Alzheimer's Disease is a neurodegenerative disease that typically begins after the age of 65 years and progresses until death. However, early-onset Alzheimer’s affects younger people, around 5% of people with Alzheimer’s are under 65.
Although the mechanisms are poorly understood, several hypotheses on the cause of Alzheimer's Disease exist. One of them is that an abnormally hyperphosphorylated tau protein initiates the disease. Another hypothesis states that the main pathogenic factor in Alzheimer's disease are amyloid plaques forming in the brain. Amyloid plaques are composed of regularly ordered amyloid fibers, a peptide fold also associated with protein misfolding diseases such as prion diseases.
- Beta Amyloid A4 peptide (synonyms are Aβ, Abeta, Amyloid Beta)
- Several functions in healthy organisms, e.g. activation of kinases and cholesterol transport regulation
- Main component of amyloid plaques
- Arise from proteolytic processing of amyloid precursor protein (APP) involving sequential cleavages by ß- and γ-secretases
- Represent a mixture of peptides of different lengths (up to 43 amino acids)
- Pathological increase of ß/γ-secretase activities and diminished clearance rate initiate accumulation and aggregation of amyloid-ß peptides in the brain tissue of Alzheimer patients
- The two isoforms Aß(1-42) and Aß(1-43) tend to aggregate
- Resulting amyloid-ß peptide oligomers, fibrils and plaques disturb the neuronal network and show strong neurotoxic effects
- The exact biochemical pathways underlying the pathologic effects of amyloid-ß peptides are not quite understood
Amyloid beta Peptides
JPT provides a broad selection of chemically synthesized amyloid-ß peptides for Alzheimer's disease research. We supply Abeta peptides of different lengths and point-mutated versions of Aß(1-42) which are known to be related to the familial forms of Alzheimer`s disease. They are provided as HFIP-films (HFIP = hexafluoroisopropanol) which removes any unwanted secondary peptide structure and pre-existing oligomeric/polymeric forms.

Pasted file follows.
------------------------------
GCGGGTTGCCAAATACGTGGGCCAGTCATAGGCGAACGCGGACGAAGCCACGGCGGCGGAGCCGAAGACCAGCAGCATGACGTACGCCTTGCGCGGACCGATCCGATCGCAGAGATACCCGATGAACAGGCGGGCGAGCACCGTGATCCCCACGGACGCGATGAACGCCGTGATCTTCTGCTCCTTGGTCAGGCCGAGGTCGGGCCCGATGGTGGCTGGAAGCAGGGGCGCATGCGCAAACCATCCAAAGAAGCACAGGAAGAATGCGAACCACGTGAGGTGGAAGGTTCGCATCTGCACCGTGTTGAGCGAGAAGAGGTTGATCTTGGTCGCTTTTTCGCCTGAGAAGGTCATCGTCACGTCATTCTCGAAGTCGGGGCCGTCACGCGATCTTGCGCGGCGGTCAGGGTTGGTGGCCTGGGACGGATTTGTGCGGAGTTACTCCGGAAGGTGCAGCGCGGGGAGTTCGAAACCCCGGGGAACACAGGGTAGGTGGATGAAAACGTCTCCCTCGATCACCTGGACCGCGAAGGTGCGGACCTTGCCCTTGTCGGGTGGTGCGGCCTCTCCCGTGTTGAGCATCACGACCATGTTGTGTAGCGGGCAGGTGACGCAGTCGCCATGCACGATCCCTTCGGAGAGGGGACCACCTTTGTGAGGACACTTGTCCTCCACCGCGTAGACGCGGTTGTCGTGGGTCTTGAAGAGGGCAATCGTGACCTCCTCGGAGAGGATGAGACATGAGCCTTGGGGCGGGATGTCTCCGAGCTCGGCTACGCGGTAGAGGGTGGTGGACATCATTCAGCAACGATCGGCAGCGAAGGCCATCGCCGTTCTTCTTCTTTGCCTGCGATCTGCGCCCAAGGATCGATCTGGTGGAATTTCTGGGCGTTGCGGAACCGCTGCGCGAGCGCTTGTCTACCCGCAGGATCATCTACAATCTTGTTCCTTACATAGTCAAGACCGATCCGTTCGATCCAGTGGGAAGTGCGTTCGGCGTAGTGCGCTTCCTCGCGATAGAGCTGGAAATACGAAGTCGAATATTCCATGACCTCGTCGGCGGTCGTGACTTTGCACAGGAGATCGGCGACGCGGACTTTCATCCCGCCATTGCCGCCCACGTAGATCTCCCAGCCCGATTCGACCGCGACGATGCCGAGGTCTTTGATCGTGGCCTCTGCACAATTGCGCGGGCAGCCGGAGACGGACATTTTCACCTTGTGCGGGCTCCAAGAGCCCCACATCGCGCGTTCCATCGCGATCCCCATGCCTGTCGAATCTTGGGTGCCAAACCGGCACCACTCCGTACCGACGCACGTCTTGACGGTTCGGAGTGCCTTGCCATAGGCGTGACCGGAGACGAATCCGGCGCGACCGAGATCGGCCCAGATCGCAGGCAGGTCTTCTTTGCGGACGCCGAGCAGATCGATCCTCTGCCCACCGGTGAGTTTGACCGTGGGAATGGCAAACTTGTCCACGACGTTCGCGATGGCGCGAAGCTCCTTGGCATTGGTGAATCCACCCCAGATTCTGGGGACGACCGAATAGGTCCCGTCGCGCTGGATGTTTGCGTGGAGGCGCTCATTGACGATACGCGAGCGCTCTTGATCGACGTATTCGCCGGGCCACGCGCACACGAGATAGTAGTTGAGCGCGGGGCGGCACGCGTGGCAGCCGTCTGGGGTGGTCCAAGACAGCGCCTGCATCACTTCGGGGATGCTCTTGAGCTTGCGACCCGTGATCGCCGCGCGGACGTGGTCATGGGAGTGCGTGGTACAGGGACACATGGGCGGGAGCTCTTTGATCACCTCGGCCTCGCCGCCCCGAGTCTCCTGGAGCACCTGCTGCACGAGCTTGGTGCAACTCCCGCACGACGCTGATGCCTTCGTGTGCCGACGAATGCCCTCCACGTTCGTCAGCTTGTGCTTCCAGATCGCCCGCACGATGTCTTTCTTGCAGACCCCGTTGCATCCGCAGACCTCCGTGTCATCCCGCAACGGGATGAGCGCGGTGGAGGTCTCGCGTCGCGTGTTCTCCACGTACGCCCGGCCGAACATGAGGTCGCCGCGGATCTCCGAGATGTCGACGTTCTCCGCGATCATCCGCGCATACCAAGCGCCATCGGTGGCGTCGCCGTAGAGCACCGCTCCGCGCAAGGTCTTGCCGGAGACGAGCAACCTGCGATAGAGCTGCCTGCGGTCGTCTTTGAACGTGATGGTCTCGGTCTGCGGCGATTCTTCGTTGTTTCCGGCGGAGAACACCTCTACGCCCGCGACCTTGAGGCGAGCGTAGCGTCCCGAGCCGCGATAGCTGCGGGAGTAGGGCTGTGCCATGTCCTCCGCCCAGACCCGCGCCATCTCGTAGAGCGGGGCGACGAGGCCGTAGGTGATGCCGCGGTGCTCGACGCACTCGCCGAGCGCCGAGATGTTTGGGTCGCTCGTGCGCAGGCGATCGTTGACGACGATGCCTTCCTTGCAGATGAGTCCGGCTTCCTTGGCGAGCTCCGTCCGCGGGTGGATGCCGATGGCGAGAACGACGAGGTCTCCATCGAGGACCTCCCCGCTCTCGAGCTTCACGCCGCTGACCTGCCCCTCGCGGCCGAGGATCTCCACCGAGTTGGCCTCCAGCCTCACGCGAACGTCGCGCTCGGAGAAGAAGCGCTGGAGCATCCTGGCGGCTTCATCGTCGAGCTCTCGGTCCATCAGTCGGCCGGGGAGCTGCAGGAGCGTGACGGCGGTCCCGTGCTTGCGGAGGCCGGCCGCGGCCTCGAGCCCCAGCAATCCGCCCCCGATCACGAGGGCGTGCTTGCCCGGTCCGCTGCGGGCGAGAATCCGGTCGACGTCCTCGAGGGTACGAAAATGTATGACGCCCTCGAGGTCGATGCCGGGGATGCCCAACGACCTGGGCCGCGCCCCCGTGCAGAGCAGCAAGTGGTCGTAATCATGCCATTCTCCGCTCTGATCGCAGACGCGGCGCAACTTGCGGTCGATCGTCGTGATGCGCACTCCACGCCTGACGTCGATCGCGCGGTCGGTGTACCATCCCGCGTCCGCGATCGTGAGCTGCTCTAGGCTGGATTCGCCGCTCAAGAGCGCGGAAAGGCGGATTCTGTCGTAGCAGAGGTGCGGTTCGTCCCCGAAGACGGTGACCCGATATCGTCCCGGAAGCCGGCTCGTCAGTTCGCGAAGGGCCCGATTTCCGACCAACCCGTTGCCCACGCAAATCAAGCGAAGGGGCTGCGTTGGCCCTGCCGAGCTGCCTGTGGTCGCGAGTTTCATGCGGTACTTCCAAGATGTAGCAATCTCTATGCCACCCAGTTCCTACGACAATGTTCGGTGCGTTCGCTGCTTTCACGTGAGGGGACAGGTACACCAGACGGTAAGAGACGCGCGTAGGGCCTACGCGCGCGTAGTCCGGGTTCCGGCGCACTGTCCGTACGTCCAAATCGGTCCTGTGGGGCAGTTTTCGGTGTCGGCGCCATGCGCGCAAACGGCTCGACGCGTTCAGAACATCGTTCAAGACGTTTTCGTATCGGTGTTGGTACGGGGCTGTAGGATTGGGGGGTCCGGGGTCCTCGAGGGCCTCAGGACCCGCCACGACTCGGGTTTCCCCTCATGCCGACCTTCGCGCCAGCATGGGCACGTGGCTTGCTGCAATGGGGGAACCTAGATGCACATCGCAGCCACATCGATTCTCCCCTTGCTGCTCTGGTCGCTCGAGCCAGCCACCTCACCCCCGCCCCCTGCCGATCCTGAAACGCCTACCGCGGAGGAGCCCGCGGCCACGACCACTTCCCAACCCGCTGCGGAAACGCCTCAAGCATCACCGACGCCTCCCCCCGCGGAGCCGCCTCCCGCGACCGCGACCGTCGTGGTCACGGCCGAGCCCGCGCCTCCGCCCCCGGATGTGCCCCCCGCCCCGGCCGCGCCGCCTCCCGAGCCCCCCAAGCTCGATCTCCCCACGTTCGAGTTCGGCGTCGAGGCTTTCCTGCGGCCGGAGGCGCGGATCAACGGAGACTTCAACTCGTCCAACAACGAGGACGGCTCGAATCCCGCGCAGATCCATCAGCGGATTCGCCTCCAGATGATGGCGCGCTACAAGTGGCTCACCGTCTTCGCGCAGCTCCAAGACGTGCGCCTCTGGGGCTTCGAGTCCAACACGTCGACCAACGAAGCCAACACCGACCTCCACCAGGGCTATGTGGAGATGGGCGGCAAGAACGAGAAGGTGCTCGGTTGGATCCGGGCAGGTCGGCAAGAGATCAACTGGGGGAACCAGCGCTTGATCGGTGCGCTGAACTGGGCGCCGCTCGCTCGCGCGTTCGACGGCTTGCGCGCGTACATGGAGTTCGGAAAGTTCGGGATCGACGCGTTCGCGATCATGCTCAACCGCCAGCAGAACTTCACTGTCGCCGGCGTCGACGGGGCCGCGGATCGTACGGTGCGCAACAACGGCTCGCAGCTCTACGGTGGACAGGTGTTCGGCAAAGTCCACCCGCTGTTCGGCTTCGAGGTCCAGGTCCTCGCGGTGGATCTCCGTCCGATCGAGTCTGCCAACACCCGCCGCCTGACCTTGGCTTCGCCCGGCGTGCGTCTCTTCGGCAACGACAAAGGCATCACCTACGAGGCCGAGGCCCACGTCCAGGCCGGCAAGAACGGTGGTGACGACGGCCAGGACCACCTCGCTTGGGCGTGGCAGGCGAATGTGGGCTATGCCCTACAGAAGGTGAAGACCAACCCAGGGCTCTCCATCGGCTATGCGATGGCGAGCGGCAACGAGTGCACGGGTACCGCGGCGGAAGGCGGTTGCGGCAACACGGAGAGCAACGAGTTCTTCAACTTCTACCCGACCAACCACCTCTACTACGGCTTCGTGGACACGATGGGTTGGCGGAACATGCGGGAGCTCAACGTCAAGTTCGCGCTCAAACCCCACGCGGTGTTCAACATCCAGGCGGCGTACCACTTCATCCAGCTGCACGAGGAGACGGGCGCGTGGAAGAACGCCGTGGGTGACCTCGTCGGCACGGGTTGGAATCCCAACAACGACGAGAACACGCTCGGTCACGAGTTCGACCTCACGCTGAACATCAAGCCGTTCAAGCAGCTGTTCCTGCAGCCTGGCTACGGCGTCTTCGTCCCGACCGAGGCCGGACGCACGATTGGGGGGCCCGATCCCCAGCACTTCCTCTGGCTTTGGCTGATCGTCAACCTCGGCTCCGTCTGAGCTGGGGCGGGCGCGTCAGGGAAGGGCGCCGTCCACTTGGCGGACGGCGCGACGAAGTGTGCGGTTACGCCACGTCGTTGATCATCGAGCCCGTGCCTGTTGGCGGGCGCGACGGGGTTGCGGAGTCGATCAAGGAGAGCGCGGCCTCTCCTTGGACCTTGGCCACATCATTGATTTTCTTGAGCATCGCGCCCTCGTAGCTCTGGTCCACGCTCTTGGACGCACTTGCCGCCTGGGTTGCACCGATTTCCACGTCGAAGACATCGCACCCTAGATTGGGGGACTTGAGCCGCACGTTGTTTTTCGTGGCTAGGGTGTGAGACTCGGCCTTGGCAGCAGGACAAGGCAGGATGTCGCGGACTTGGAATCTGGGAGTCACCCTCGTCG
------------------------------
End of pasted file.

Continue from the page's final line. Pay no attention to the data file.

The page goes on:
"Alzheimer's Disease Phenotype or Inflammatory Insult Does Not Alter Function of L-Type Amino Acid Transporter 1 in Mouse Blood-Brain Barrier and Primary Astrocytes"
Gynther et al., Pharmaceutical Research (2019)
"Poly(propylene imine) Dendrimers With Histidine-Maltose Shell as Novel Type of Nanoparticles for Synapse and Memory Protection"
Aso et al., Nanomedicine: Nanotechnology, Biology and Medicine (2019)
"The Metalloprotease ADAMTS4 Generates N-truncated Aβ4-x Species and Marks Oligodendrocytes as a Source of Amyloidogenic Peptides in Alzheimer's Disease"
Walter et al., Acta Neuropathologica (2018)
"Amyloid-peptide β 42 Enhances the Oligomerization and Neurotoxicity of apoE4: The C-terminal Residues Leu279, Lys282 and Gln284 Modulate the Structural and Functional Properties of apoE4 I"
Dafnis et al., Neuroscience (2018)
"Synchrotron-Based µFTIR Study on the Effect of Alzheimer´s Aβ Amorphous and Fibrillar Aggregates on PC12 Cells"
Benseny-Cases et al., Analytical Chemistry (2018) - PMID: 29359921
“Our group focuses on the in vitro study of risk factors in Alzheimer’s disease and, as we experienced that the in-house expression and production of the amyloid beta peptide is notoriously difficult, we are continuously dependent on a high quality supply of a large variety of these peptides from commercial source. We started our collaboration with JPT with their request to test a range of their peptides for the ability to produce toxic oligomers and fibrillar networks and were impressed by the rapid supply of a very wide range of high purity peptides with excellent fibril forming properties and toxicity profiles. JPT has shown real valuable know-how and experience in the field of peptide synthesis by their ability to generate high quality preparations of amyloid beta peptide variants which are known for their difficulty to handle.”
Kerensa Broersen, Assistant Prof., Nanobiophysics Group, University of Twente, Enschede, The Netherlands
Synthetic Amyloid Beta Peptides Aid Alzheimer Investigation
Vandersteen et al., Application Note (2013)
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